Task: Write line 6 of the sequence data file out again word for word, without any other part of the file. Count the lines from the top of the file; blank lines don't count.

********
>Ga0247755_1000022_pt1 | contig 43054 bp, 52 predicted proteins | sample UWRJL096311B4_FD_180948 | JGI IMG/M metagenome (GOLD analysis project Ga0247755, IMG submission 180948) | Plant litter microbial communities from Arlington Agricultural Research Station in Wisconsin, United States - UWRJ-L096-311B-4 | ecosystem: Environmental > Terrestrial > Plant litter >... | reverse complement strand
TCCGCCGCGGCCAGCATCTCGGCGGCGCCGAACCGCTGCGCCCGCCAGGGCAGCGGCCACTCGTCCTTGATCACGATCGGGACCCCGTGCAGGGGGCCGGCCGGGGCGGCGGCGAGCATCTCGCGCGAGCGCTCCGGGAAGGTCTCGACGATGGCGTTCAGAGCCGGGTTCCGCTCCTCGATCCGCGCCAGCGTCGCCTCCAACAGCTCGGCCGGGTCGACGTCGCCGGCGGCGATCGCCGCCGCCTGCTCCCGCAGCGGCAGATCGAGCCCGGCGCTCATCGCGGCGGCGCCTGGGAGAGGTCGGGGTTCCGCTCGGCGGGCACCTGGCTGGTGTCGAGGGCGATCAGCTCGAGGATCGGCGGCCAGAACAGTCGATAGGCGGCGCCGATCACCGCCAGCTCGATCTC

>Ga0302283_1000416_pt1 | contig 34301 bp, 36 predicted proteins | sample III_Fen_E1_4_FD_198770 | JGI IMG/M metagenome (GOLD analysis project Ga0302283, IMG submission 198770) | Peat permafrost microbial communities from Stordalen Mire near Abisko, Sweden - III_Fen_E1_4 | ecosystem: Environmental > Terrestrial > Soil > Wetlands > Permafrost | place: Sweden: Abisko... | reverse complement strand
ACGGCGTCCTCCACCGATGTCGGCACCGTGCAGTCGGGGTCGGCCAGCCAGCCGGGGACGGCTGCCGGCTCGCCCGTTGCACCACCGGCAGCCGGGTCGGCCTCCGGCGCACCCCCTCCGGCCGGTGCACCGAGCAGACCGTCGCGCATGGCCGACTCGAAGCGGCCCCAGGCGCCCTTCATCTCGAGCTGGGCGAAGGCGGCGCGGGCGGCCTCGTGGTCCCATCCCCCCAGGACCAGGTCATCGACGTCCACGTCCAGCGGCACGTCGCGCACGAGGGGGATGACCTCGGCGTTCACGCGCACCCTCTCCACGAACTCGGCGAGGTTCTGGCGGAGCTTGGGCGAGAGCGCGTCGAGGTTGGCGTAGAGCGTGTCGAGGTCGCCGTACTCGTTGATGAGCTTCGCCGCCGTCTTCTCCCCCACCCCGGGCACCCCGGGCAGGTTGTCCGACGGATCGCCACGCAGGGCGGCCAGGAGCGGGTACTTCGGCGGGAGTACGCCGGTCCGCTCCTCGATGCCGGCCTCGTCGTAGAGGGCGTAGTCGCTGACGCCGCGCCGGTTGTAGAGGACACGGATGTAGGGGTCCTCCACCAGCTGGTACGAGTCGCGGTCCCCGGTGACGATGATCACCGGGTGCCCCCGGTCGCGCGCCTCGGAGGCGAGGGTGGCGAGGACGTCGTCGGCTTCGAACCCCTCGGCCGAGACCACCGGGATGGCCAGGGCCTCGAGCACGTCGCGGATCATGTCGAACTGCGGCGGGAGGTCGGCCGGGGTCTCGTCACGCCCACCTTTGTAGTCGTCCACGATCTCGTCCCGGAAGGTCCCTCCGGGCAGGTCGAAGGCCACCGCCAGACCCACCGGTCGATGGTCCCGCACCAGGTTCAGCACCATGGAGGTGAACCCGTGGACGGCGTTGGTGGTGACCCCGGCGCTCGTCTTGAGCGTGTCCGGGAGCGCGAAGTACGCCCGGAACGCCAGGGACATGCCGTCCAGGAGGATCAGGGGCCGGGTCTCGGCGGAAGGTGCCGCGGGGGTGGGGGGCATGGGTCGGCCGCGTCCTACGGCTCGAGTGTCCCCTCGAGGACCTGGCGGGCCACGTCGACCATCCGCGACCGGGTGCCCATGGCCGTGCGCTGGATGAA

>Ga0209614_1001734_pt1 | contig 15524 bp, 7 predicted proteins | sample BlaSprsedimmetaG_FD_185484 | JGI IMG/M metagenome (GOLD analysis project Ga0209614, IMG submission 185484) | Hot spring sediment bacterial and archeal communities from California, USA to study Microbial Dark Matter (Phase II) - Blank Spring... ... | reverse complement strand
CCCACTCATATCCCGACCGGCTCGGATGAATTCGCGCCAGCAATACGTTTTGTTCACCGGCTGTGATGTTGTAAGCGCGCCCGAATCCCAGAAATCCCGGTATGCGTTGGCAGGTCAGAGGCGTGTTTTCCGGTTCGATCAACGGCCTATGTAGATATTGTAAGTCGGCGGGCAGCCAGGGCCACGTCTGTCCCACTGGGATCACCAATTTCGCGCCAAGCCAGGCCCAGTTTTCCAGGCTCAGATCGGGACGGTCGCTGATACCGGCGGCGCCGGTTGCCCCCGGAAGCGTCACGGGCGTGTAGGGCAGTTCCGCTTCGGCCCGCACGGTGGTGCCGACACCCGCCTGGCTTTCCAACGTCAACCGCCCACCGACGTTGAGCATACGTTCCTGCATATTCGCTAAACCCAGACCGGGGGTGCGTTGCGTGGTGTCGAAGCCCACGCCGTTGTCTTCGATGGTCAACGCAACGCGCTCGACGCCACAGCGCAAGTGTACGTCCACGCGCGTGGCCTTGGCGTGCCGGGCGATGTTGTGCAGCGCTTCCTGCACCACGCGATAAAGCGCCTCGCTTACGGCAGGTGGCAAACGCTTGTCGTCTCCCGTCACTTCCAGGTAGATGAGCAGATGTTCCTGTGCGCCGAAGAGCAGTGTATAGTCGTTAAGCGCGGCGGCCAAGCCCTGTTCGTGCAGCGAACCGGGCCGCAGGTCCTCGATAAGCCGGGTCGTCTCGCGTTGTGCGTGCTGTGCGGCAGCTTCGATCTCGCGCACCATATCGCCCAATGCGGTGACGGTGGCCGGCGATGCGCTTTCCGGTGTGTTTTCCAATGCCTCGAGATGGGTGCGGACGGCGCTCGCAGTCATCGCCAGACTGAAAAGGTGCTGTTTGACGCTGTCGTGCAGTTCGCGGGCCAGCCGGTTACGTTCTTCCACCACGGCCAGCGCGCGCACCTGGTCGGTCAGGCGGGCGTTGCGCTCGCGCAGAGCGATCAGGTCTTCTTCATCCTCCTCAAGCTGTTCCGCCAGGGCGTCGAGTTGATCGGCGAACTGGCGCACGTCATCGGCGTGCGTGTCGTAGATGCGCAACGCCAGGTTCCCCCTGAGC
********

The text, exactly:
CCCACTCATATCCCGACCGGCTCGGATGAATTCGCGCCAGCAATACGTTTTGTTCACCGGCTGTGATGTTGTAAGCGCGCCCGAATCCCAGAAATCCCGGTATGCGTTGGCAGGTCAGAGGCGTGTTTTCCGGTTCGATCAACGGCCTATGTAGATATTGTAAGTCGGCGGGCAGCCAGGGCCACGTCTGTCCCACTGGGATCACCAATTTCGCGCCAAGCCAGGCCCAGTTTTCCAGGCTCAGATCGGGACGGTCGCTGATACCGGCGGCGCCGGTTGCCCCCGGAAGCGTCACGGGCGTGTAGGGCAGTTCCGCTTCGGCCCGCACGGTGGTGCCGACACCCGCCTGGCTTTCCAACGTCAACCGCCCACCGACGTTGAGCATACGTTCCTGCATATTCGCTAAACCCAGACCGGGGGTGCGTTGCGTGGTGTCGAAGCCCACGCCGTTGTCTTCGATGGTCAACGCAACGCGCTCGACGCCACAGCGCAAGTGTACGTCCACGCGCGTGGCCTTGGCGTGCCGGGCGATGTTGTGCAGCGCTTCCTGCACCACGCGATAAAGCGCCTCGCTTACGGCAGGTGGCAAACGCTTGTCGTCTCCCGTCACTTCCAGGTAGATGAGCAGATGTTCCTGTGCGCCGAAGAGCAGTGTATAGTCGTTAAGCGCGGCGGCCAAGCCCTGTTCGTGCAGCGAACCGGGCCGCAGGTCCTCGATAAGCCGGGTCGTCTCGCGTTGTGCGTGCTGTGCGGCAGCTTCGATCTCGCGCACCATATCGCCCAATGCGGTGACGGTGGCCGGCGATGCGCTTTCCGGTGTGTTTTCCAATGCCTCGAGATGGGTGCGGACGGCGCTCGCAGTCATCGCCAGACTGAAAAGGTGCTGTTTGACGCTGTCGTGCAGTTCGCGGGCCAGCCGGTTACGTTCTTCCACCACGGCCAGCGCGCGCACCTGGTCGGTCAGGCGGGCGTTGCGCTCGCGCAGAGCGATCAGGTCTTCTTCATCCTCCTCAAGCTGTTCCGCCAGGGCGTCGAGTTGATCGGCGAACTGGCGCACGTCATCGGCGTGCGTGTCGTAGATGCGCAACGCCAGGTTCCCCCTGAGC